It was recently discovered that the animal shelter in White Pine county that is operated by the City of Ely is still using the gas chamber for euthanasia of animals.

Each year animal shelters in the United States handle about 6 to 8 million animals. Of those, about 4 million animals are euthanized.

And the method of euthanasia varies by state-to state, two methods are the most common. The first is euthanasia by injection (EBI), which most frequently uses sodium pentobarbital. The second, and much more controversial method is euthanasia by carbon monoxide, better known as the gas chamber.

Each county in Nevada that has an animal control facility was contacted and it was confirmed that White Pine is the only county still using the gas chamber.

Some counties that did not have facilities would transfer an animal onto another county that would assist them with an adoption, or euthanasia if that was their last resort.

Eureka County reported that they have only had to euthanize about three to four animals in the last five years, and that was under court orders.

While it is not illegal it still seems like a very inhumane way to put down an animal. Many people think that the animal quietly goes to sleep and then dies, but the reality is it’s a horrific and cruel method of euthanasia.

Gas chambers cannot provide humane euthanasia for shelter populations. Often the animals euthanized in shelters are old, young, ill or injured and none of these animals can be humanely euthanized in a gas chamber.

Old, ill, or injured animals may suffer from medical conidtions that delay the effects of gas, causing them to experience distress prior to unconsciousness, making the use of inhalants like carbon monoxide ineffective. Depending on the animal, it could take up to 25 minutes before the animal is no longer alive.

With the EBI injection, it quickly stops the heart ending an animals life in several seconds and usually not more than 30 seconds.

The facility here in Ely only has the ability to hold 10 dogs and about 6-8 felines. Overcrowding rarely happens but when it does, a tough decision has to be made.

The shelter used to be able to coordinate with an animal shelter in Reno to take in animals that they were unable to adopt out here locally. There has not been any contact with that shelter in about a year.

Reports received from the city indicated that from January to present, 20 dogs have been euthanized, with seven during August. Forty three cats were euthanized and 15 of them were in May.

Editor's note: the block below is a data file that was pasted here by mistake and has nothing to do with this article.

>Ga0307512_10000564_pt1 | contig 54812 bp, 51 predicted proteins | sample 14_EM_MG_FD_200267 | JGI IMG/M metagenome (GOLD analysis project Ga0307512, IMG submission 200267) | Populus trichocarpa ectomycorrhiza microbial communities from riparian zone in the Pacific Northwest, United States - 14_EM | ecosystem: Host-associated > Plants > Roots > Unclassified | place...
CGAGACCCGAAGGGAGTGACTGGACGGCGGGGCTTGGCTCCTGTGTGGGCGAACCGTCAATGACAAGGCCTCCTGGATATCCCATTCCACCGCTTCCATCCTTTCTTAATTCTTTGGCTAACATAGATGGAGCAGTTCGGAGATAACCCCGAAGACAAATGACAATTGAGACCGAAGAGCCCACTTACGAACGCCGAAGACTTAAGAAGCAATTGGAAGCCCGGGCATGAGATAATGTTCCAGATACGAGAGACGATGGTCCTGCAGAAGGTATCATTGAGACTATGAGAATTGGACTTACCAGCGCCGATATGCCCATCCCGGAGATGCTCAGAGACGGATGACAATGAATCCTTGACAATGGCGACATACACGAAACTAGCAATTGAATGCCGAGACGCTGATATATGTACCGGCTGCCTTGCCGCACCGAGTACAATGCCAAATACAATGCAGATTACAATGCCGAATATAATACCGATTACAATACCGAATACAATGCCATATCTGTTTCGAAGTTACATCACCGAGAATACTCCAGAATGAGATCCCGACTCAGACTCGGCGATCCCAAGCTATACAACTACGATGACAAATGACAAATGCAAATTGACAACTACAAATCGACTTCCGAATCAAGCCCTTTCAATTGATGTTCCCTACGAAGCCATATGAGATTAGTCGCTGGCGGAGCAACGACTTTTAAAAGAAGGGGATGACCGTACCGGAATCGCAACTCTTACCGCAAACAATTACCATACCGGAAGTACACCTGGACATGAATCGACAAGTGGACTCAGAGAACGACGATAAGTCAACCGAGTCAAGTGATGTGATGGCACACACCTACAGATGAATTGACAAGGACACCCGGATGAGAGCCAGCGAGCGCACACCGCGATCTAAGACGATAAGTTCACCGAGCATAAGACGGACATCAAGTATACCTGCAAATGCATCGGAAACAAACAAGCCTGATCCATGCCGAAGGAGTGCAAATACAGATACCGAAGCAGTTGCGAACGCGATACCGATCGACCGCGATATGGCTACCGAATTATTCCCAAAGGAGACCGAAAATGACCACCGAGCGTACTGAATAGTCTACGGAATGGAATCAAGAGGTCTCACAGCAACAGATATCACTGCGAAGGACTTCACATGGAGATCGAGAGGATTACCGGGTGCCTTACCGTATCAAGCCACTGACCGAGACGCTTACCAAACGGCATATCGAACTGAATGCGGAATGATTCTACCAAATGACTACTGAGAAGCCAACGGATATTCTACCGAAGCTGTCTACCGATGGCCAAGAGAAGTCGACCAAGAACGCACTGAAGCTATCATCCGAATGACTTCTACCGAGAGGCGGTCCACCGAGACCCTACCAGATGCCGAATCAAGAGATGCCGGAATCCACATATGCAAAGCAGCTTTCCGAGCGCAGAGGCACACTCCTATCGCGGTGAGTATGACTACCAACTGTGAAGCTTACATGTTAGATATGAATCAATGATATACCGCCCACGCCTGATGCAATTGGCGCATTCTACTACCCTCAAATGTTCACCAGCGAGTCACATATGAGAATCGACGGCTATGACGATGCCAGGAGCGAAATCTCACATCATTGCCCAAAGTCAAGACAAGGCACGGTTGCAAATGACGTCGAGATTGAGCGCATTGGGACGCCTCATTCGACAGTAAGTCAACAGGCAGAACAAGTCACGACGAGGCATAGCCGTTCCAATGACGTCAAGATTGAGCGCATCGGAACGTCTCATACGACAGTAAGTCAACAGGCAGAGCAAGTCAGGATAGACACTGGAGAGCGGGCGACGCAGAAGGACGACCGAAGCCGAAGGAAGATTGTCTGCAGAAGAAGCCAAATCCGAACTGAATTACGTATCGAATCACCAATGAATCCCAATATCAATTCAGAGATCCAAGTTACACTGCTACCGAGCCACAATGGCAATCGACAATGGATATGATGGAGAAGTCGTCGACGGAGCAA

When several locals where asked if they were aware that the gas chamber was being used for euthanasia of animals, they had no idea. City Attorney Chuck Odgers was contacted since he oversees the employee at the animal shelter. He was unaware that an animal control officer could become certified as a euthanasia technician, so they could administer the EBI injection.

The course is about 16 hours and is administered by by the Veterinary Board, and the cost is $200. An according to the Humane Society, where direct licensing is not yet available, the HSUS will partner with the Humane Society Veterinary Medical Association (HSVMA) in an effort to help shelters secure access to euthanasia drugs until a direct licensing measure is passed.

The HSUS stands ready to provide necessary training, financial support and other assitance to any shelter committed to converting from use of a gas chamber euthanasia to EBI.

The Nevada Humane Society in Reno was contacted by phone and via email and we are still awaiting a return call. Several research methods produced news articles that the Humane Society thought that the animal control facility in Elko was the last facility that contained a gas chamber that the Humane Society paid to have disassembled.

What goes along with this touchy subject of euthanasia? The lack of enforcement of spay and neuter laws, licensing of animals so animal control can keep a record of how many animals are in White Pine, and last but not least backyard breeding. Odgers said about 120 of the 400 animals in White Pine are not licensed.

The cost?

Ten dollars a year, which is much better than the failure to license penalty which is $125. And how can all this be enforced when there is only one animal control officer in the entire county, that is funded by the city and county to cover a variation of animal control issues with wild animals, and farm animals, it doesn’t just stop at cats and dogs.

Next time you think about dumping your animal off at the animal shelter, remember that this really does become a life or death decision.